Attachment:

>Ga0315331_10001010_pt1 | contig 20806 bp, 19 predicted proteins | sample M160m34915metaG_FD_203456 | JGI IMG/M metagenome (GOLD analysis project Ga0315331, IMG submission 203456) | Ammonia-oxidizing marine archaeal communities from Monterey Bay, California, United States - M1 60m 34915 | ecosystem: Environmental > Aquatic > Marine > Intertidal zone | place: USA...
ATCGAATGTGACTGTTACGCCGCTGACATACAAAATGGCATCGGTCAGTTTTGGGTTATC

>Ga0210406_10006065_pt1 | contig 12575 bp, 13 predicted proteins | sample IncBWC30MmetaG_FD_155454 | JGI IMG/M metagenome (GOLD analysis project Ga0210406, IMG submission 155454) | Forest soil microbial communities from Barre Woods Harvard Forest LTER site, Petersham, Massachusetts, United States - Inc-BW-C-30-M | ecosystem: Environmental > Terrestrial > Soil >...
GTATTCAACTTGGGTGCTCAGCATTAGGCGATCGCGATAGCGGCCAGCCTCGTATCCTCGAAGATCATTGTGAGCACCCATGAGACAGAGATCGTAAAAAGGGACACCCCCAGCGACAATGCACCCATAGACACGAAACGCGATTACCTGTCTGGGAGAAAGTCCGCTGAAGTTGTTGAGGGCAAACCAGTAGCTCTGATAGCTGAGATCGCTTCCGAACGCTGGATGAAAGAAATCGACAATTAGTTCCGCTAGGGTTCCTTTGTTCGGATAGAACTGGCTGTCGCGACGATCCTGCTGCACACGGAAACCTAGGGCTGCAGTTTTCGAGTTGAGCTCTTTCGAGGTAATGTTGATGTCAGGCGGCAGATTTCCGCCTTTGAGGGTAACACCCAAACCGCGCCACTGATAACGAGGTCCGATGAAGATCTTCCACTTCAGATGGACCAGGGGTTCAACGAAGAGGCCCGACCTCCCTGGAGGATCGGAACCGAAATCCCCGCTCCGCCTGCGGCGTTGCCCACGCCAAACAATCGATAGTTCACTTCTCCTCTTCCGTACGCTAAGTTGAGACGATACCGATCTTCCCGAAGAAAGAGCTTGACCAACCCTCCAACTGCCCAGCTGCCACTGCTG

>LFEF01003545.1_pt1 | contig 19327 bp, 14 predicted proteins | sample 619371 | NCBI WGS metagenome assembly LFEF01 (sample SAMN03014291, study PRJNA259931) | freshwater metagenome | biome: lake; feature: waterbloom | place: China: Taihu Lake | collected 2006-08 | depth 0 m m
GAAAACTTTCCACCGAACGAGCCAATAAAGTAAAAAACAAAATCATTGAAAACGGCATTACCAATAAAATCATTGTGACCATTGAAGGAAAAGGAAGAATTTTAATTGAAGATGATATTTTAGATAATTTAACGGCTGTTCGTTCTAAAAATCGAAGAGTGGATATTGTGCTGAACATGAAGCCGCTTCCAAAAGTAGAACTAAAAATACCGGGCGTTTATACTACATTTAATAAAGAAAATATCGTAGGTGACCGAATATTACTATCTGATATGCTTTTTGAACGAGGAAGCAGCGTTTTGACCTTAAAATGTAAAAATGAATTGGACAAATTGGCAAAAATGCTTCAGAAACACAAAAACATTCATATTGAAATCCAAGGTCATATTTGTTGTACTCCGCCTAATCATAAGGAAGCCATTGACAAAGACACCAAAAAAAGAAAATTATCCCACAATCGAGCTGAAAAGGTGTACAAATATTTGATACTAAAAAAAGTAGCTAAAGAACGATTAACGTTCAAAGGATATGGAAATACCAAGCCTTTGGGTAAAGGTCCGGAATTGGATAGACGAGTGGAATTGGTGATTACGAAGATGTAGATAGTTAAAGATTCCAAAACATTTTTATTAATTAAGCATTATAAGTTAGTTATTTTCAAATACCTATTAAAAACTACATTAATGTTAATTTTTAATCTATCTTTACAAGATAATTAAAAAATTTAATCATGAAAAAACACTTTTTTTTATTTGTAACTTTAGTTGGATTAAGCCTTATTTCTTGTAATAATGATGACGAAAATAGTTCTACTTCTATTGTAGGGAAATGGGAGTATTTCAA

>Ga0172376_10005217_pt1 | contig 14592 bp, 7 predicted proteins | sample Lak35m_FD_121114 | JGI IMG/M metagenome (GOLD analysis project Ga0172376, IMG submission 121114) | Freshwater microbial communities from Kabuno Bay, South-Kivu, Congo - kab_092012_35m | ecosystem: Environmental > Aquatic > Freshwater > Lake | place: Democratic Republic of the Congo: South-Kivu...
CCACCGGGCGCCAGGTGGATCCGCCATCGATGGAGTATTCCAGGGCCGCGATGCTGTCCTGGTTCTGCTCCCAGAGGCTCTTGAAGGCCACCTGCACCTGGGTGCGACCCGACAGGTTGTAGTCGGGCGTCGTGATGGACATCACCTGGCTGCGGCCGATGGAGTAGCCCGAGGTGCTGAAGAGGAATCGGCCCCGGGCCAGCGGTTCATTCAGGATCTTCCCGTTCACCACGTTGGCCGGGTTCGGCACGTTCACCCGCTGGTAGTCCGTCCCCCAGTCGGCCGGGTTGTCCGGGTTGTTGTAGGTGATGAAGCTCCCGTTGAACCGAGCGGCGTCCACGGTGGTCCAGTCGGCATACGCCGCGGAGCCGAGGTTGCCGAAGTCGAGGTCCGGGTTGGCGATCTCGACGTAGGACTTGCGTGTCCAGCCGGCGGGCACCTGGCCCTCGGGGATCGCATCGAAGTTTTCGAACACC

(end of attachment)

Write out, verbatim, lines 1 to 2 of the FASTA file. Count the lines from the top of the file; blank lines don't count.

>Ga0315331_10001010_pt1 | contig 20806 bp, 19 predicted proteins | sample M160m34915metaG_FD_203456 | JGI IMG/M metagenome (GOLD analysis project Ga0315331, IMG submission 203456) | Ammonia-oxidizing marine archaeal communities from Monterey Bay, California, United States - M1 60m 34915 | ecosystem: Environmental > Aquatic > Marine > Intertidal zone | place: USA...
ATCGAATGTGACTGTTACGCCGCTGACATACAAAATGGCATCGGTCAGTTTTGGGTTATC